HIROSHIMA >> Fukuo Dogochi, a 90-year-old survivor of the Hiroshima atomic bombing in 1945, said he does not have confidence in his health since his strength weakened following gallstone surgery last year. He has long dedicated his time to sharing personal experiences of the attack.
“I thought I’d decline to work as a storyteller,” said Dogochi, who lives in Akiota, Hiroshima Prefecture.
Hiroshima marked the 74th anniversary of the U.S. attack on Aug. 6; the bombing killed 140,000 people and led to the end of World War II.
But despite not feeling well, Dogochi shared his memories with about 40 junior high school students in May.
“It happened when I was around your age,” Dogochi said as he started his account. He talked about how he was exposed to radiation when he entered the devastated city of Hiroshima six days after the atomic bomb dropped.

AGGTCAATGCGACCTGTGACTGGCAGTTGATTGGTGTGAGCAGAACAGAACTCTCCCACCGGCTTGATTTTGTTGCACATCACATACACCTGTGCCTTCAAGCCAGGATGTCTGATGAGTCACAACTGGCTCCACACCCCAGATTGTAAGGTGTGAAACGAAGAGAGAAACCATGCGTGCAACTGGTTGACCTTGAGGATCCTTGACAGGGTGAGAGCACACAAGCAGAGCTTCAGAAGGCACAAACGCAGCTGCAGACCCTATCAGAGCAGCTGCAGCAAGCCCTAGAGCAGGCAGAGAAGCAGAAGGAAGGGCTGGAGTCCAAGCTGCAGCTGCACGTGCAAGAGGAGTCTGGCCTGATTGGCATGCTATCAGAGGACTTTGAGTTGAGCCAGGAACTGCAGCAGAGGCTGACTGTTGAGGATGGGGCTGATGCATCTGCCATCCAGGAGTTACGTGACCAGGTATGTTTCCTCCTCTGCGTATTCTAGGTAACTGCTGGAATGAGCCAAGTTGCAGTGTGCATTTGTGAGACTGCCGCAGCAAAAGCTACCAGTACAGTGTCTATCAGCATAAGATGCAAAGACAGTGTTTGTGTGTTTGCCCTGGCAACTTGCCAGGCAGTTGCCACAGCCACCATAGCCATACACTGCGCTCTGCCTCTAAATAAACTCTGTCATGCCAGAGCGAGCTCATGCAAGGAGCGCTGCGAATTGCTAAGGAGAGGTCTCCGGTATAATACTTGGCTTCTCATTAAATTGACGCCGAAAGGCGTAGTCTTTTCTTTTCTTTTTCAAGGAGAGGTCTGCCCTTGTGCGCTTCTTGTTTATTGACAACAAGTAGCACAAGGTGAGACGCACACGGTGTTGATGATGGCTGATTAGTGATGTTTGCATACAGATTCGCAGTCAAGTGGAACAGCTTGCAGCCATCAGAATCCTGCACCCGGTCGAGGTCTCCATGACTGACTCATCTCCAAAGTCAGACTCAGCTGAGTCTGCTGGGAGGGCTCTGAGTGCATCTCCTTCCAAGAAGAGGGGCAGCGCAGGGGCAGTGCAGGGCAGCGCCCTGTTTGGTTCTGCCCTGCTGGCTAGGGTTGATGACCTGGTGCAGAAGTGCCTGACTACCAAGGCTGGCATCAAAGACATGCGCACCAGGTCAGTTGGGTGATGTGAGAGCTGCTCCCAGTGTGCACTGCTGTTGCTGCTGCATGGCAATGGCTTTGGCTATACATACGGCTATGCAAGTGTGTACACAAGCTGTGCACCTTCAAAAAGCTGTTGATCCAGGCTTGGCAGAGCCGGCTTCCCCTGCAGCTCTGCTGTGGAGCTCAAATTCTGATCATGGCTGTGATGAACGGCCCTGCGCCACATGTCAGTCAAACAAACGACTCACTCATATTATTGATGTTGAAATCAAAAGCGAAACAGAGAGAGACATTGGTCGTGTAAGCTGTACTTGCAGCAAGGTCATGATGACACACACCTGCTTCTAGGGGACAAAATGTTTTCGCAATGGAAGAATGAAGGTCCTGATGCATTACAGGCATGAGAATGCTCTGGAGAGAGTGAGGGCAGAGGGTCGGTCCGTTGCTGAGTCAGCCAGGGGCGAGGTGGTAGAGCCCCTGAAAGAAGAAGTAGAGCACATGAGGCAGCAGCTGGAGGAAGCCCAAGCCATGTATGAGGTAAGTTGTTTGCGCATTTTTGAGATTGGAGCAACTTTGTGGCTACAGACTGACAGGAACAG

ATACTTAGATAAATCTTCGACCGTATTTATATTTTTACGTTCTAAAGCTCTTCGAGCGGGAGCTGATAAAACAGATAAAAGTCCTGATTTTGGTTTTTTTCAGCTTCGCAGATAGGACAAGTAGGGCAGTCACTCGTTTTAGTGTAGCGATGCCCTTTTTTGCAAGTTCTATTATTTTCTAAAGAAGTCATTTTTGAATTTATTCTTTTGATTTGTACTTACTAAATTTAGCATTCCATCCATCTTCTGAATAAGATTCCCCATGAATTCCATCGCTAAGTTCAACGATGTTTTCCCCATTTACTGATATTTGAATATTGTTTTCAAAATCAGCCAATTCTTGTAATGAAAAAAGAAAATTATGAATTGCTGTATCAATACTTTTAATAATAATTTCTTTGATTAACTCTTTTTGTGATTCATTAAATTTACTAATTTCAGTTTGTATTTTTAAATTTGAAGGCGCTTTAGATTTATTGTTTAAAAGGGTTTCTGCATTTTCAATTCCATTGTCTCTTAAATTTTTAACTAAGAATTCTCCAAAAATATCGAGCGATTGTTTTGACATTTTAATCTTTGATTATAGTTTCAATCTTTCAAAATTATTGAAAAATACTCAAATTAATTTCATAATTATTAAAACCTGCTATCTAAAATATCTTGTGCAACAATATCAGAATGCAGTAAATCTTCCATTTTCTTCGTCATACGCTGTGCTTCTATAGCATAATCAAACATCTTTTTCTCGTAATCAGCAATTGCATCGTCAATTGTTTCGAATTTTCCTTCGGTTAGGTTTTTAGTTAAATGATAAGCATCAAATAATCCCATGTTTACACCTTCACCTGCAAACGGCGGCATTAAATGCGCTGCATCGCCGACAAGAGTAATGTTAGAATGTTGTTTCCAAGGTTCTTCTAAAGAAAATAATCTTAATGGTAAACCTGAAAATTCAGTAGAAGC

The young Dogochi saw smoke rising from a wooden utility poll, which looked like a candle. He also saw many injured people lined up at a station. The students listened to him attentively during his hourlong account.
Several days after talking to the students, Dogochi coughed up blood. He reflected in that moment how unfair his fate was: In his younger days, he was ordered to fight against even bombs with a bamboo pike, and he was exposed to radiation.
Ultimately, the storyteller felt renewed resolve to tell others about his life until his last moment.
His latest health scare made him consider more seriously how to pass his experiences on to younger generations. His plan: to nurture “successors” by establishing a group of children of atomic bombing survivors who are willing to work as storytellers.
“I’m wondering how much today’s children can understand those years,” Dogochi said. “Even so, we have to keep talking about them.”